Minister: The human-made electricity market is no sacred cow
Even those rules which are made in good faith and for the most noble of reasons can harm people greatly, Minister of Public Administration Riina Solman (Isamaa) writes, referring to those governing the electricity market. Such rules must be changed, she adds.
An Eesti Päevaleht (EPL) editorial (link in Estonian, published August 25) quoted by Vikkerraadio's morning program states that Minister of Public Administration Riina Solman is: "Toying with the idea of essentially sending EU regulations to the moon".
In my opinion article on Saturday, August 20, I clearly stated (link in Estonian) that I am not currently calling breaking EU rules, but rather negotiating, in order to make a pan-EU change, as soon as possible.
Second, it is amazing how fearful thoughts can arise in an editorial office, when the Estonian government's primary task is to ensure the well-being of the Estonian state, its people and entrepreneurs, and not to follow EU rules which are harmful to Estonia.
However, I would also like to thank the hardworking editors at EPL and Vikerraadio, who kindly referred to an article I published on Saturday, where I stated that the dysfunctional electricity market system requires the same extensive level of reform that the pension reform initiated by Isamaa put in place.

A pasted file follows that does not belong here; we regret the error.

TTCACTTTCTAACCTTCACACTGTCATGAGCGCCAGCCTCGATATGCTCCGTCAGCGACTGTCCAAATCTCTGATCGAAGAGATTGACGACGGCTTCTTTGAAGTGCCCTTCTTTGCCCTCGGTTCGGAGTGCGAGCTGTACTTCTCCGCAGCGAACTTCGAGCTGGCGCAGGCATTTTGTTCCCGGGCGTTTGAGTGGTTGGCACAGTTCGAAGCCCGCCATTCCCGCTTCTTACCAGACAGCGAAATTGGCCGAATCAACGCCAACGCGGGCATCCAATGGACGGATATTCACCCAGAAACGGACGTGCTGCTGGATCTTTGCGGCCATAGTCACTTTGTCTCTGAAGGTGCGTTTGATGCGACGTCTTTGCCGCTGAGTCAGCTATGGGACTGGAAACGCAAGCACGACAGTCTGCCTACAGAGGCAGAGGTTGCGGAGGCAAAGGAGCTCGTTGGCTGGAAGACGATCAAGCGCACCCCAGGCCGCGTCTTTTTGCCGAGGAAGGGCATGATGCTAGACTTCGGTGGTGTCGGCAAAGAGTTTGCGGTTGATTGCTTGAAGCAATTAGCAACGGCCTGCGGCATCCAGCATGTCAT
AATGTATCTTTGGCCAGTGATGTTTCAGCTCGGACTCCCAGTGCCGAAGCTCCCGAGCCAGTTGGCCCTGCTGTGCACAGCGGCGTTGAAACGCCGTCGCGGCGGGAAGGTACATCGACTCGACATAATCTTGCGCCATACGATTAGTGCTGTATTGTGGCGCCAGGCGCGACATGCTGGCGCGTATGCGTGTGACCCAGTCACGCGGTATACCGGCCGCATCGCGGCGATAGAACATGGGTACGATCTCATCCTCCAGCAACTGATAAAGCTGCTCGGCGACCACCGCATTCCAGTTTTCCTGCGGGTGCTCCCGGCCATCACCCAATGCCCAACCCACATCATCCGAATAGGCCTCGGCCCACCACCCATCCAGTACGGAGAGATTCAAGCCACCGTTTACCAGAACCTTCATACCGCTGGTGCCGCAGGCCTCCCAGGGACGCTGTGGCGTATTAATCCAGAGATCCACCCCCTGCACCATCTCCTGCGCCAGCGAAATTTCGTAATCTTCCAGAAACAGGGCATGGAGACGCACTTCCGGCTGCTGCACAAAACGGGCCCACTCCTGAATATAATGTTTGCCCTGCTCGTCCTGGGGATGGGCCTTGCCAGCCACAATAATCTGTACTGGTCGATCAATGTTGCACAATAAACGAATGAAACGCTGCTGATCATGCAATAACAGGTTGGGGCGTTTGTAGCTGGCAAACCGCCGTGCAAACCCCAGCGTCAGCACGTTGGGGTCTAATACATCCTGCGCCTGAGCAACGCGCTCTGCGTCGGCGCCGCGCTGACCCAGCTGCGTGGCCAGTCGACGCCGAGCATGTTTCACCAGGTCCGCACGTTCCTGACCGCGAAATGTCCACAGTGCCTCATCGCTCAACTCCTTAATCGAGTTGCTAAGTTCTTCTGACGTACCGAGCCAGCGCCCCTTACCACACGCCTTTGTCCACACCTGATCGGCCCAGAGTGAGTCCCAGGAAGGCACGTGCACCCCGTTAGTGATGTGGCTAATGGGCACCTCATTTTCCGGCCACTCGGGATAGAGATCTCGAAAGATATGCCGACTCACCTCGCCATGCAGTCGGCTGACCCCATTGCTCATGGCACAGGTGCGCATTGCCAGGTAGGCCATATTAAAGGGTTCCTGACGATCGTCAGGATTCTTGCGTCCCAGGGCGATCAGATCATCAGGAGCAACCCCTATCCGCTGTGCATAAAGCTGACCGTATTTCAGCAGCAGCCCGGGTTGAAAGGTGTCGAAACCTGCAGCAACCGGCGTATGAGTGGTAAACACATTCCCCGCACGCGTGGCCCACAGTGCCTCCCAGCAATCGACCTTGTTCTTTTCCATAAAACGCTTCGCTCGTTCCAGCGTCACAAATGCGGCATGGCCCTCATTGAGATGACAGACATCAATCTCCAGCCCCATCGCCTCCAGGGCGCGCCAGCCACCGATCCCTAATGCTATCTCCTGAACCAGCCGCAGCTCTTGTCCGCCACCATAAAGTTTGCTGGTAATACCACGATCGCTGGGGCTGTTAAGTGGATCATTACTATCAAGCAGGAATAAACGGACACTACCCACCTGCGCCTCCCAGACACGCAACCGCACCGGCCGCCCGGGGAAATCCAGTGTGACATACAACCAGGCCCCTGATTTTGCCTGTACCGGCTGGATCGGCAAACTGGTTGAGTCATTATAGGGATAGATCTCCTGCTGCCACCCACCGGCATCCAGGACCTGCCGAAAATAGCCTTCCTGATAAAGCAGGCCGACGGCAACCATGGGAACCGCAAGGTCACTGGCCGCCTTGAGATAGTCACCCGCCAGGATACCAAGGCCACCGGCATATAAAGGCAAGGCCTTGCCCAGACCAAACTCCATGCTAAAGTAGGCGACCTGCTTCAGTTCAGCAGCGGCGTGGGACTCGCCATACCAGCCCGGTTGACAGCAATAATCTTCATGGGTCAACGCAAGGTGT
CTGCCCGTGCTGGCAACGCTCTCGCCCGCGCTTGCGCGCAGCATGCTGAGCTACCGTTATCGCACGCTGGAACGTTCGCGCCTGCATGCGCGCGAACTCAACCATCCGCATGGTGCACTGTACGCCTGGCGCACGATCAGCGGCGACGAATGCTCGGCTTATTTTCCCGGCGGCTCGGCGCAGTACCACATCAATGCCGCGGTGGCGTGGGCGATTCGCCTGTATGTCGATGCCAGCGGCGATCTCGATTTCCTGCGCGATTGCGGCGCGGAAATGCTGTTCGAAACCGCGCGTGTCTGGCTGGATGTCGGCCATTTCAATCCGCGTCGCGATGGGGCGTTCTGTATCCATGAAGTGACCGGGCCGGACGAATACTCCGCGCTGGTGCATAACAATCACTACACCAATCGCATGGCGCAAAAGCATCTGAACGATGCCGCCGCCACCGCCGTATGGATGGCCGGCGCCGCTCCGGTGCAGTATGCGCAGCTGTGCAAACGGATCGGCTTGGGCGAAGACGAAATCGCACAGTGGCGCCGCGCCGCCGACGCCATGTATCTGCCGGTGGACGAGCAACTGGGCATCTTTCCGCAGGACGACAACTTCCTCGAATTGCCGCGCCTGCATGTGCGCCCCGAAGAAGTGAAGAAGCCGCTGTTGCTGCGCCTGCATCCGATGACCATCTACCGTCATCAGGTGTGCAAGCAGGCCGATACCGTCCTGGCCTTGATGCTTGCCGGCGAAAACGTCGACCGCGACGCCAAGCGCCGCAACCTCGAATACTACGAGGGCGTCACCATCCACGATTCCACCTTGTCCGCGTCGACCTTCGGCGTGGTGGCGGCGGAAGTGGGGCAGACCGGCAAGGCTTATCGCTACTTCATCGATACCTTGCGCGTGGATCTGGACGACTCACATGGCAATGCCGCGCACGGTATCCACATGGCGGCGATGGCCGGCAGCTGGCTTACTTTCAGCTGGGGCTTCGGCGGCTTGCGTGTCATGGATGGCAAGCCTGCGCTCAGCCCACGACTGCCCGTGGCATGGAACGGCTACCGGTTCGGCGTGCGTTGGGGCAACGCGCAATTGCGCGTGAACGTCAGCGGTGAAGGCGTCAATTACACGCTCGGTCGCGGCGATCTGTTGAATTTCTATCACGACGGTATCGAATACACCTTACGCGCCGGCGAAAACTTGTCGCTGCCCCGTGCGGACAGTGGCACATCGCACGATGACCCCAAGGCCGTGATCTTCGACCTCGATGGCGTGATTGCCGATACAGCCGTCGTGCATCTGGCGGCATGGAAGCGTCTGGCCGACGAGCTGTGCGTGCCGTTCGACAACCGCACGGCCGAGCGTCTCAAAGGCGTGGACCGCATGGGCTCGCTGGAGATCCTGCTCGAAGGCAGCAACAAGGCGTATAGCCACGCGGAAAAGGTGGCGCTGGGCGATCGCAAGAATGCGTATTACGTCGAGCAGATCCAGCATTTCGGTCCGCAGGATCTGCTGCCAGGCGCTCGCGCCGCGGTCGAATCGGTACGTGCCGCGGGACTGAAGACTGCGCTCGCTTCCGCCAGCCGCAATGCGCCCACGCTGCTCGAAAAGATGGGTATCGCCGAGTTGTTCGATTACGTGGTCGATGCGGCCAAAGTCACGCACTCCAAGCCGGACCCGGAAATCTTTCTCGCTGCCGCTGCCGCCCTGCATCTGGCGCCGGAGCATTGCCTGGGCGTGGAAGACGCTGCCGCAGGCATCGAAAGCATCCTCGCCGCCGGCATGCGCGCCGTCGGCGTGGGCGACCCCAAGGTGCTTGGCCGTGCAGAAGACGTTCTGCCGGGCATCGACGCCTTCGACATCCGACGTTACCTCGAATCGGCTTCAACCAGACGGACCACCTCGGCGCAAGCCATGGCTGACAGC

Perhaps now would be better opportunity to explain things more clearly.
I wrote that Estonia's number one priority must be the Estonian consumer and the Estonian entrepreneur, while we must start making EU rules more appropriate when finding solutions.
I added that I am not currently calling for people to break EU rules, but to negotiate for change.
The Estonian government cannot just look on and sigh about nothing be able to be done regarding the energy crisis due to EU rules.
I expressed myself more concretely so that the idea would be better conveyed, but it is difficult to understand how such a line of thought can cause fear in Päevaleht and the editors of Vikerraadio.
It has been seen many times throughout history that even rules made in good faith and in the name of achieving noble ends can bring great harm to the people. Such rules must be changed. There is nothing new in this; the government and Riigikogu are constantly changing current, domestic legislation.
I repeat: I agree fully that first of all we must try to alter the rules and try to lead the EU on the correct path, but I am of the opinion that if our economic environment and the people's well-being are at risk - if people lose their jobs, income, become impoverished, go bankrupt - then we must consider what is the more important.
Somehow, however, I cannot agree with an attitude that the reasonableness of some European rules should not be up for discussion, in showing once again what following the rules like they are a straitjacket can lead to.
If this is not done and things continue along the same route, far more 'interesting' characters will enter the political arena.
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Editor: Andrew Whyte, Kaupo Meiel